Get Ready, Trevi, Go! Ancient Fountains, Peerless Art, Tasty Cornettos - There's No Place like Rome, According to PHIL ARGENT
Byline: PHIL ARGENT
AS I'M standing at a window, the Pope is on the street below me, waving. Shouldn't this be the other way around? I wasn't even expecting to see a Pope, let alone receive a wave from one.
It's more than 30 years since I was in Rome, the year before the one which would see three different Pontiffs.
It's the Feast of the Immaculate Conception and my hotel, Casa Howard, on Via Capo le Case, just happens to be on the route Pope Benedict took after giving an address at the bottom of the Spanish Steps.
Crowds had been gathering for hours. Now, four nuns stand behind the crash barriers in silent prayer, seemingly oblivious to the hubbub around them.
Motorcycles stream down the Via Due Macelli, police perk up, shouting loudly into walkie-talkies. I can see the bullet-proof Popemobile edging towards me.
It's a well-managed spectacle. The Pope's vehicle gives the crowds what they want; a clear view of His Holiness.
Looking younger and more robust than I'd expected, he turns from side to side working the crowd.
Cries of 'Il Papa' erupt from the devoted as he passes by. Suddenly, he gestures up to my window. Is it a wave, or is he indicating for me to get back inside lest I fall? Whatever it is, it's brilliant showmanship, pure drama.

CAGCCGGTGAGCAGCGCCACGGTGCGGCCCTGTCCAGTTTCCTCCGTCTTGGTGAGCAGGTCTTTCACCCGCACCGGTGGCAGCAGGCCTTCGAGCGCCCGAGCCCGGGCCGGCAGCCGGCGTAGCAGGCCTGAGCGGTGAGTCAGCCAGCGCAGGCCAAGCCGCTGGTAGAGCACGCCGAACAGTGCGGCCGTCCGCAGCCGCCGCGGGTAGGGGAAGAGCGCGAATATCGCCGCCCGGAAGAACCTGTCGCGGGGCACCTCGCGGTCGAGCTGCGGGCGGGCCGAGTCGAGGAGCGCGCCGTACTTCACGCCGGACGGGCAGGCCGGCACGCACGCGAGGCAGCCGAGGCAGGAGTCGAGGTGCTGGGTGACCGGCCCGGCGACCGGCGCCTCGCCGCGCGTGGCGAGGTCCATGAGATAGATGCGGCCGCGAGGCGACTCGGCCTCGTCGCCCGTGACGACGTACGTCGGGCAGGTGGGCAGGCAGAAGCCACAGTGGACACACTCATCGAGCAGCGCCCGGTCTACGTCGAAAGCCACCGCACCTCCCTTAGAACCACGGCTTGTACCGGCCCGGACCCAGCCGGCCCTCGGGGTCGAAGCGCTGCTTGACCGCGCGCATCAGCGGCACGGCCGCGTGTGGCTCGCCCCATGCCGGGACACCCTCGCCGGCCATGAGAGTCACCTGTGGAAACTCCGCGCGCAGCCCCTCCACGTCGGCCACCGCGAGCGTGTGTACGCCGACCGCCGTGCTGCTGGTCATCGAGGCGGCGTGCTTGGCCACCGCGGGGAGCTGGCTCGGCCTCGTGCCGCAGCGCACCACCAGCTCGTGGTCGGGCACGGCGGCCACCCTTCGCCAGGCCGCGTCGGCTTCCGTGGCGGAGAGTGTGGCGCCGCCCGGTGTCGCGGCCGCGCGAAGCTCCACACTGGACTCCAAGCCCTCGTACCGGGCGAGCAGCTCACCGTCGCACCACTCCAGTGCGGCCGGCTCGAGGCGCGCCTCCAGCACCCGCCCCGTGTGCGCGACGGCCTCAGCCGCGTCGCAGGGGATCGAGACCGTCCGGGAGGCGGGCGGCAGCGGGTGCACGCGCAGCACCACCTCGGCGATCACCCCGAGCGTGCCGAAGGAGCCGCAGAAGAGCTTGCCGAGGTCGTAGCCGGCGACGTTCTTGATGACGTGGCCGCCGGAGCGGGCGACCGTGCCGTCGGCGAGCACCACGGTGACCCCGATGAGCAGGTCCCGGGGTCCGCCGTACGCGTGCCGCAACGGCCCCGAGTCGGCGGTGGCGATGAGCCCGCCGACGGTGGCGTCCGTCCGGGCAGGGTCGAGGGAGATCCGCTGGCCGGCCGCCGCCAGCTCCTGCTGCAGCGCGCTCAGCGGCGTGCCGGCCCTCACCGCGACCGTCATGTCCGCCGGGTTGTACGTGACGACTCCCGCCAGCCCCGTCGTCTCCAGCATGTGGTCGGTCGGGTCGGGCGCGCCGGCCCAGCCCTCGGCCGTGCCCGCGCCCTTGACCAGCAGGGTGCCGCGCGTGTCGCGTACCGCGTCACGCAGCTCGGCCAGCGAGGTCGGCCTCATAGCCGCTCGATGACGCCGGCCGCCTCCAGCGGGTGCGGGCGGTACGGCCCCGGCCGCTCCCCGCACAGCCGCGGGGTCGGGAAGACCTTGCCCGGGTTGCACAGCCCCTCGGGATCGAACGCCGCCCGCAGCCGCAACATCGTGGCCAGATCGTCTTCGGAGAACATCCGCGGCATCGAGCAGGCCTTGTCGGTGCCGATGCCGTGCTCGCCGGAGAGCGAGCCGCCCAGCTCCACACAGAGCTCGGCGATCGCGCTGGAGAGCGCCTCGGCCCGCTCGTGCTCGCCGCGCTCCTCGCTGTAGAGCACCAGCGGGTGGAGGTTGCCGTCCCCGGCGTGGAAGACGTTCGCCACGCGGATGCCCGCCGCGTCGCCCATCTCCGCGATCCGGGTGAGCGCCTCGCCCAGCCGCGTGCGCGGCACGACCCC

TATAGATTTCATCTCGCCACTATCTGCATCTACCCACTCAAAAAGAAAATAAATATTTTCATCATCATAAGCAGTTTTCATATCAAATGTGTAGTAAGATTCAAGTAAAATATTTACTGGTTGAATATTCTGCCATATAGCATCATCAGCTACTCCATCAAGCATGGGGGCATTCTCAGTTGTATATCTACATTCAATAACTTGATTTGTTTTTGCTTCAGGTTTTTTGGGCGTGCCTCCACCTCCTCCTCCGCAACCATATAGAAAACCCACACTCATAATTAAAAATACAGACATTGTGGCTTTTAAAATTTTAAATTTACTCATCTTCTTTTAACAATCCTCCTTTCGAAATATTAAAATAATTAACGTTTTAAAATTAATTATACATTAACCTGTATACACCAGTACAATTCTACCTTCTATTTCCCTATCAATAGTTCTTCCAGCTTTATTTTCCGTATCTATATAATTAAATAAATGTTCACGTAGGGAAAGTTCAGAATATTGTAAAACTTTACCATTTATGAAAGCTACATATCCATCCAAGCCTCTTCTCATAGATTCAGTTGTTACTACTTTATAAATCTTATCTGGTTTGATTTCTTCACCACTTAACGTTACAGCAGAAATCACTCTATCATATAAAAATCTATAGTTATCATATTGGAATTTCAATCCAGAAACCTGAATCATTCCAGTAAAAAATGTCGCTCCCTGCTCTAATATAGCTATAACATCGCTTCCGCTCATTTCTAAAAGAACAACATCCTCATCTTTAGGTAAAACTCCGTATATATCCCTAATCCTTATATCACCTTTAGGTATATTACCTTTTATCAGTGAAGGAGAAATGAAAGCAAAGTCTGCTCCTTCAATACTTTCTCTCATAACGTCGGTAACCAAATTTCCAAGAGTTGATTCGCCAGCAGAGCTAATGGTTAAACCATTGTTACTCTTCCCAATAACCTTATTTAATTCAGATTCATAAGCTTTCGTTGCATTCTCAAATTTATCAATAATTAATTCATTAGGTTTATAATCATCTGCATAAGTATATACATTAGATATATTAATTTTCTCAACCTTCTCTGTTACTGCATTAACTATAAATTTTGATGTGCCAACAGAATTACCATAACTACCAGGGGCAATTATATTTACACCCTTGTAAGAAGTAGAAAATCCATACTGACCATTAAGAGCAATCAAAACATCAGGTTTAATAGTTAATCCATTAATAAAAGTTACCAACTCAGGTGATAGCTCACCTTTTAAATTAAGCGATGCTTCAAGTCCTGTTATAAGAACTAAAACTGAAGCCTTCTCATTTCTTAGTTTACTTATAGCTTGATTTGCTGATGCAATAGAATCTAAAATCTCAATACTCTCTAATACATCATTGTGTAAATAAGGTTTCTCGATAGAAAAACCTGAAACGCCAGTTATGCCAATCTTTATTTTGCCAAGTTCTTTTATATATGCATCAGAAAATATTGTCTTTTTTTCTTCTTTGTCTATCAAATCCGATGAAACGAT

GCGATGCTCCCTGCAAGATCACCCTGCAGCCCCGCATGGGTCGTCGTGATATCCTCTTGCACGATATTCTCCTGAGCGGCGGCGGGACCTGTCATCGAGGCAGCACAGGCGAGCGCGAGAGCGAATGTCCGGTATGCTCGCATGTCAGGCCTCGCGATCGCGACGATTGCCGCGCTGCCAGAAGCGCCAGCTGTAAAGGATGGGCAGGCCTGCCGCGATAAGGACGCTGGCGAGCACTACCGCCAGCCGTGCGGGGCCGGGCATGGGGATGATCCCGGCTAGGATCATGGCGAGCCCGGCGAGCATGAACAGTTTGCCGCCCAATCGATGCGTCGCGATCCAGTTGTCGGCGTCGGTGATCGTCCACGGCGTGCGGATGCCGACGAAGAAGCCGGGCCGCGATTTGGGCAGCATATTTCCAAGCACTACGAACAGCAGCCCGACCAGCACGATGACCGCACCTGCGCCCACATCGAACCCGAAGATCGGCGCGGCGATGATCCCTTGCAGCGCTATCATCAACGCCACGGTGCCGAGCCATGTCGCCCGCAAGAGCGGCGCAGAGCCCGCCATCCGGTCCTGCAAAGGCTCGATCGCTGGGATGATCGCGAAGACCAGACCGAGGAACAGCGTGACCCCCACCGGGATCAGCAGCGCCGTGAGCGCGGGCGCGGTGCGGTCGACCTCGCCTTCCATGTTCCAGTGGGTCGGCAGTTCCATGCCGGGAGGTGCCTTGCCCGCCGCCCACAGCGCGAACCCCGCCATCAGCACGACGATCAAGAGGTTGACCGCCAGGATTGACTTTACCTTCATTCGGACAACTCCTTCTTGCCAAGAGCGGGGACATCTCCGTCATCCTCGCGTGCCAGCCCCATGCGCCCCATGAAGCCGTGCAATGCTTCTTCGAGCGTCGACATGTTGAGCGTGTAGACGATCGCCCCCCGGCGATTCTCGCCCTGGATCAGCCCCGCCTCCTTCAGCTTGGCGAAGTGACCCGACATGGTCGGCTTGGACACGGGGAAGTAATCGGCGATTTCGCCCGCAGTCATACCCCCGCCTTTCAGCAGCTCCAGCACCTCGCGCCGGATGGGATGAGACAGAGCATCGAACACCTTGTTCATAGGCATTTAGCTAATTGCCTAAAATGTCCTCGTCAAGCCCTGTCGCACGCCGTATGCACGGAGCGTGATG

It was a different form of theatre than the one I'd come to see: Baroque art and architecture.
Baroque is forever associated with religion.
But its highly ornate and complex style infused the world of music, art and literature during the 17th and 18th centuries.
And in few cities will you find such a concentrated example of what Baroque has to offer than in Rome.
I start at St Peter's Basilica. It's typically over the top in Baroque and Renaissance styles. Bernini was the great Roman Baroque star of his day and designed the pilastered baldacchino over the altar.
Black bronze pillars twist like barley sugar supporting an enormous canopy, a marvel of engineering and design.
Bernini's work is scattered around St Peter's, including grand monuments to past popes, often commissioned while they were alive.
The Renaissance is well represented by Michelangelo's famous Pieta. In the crypt lies the simple tomb of the last pope, John Paul II.
A continuous taped announcement reminds visitors to observe silence -- while disturbing the peace itself.
Later, I head for the small church of Santa Maria della Vittoria. Less is more it isn't. Marble and gold, paintings and sculpture, it's like feasting on a rich meal.
The big draw here is the Ecstasy Of St
Teresa in the Cornaro Chapel, another from Bernini's output. …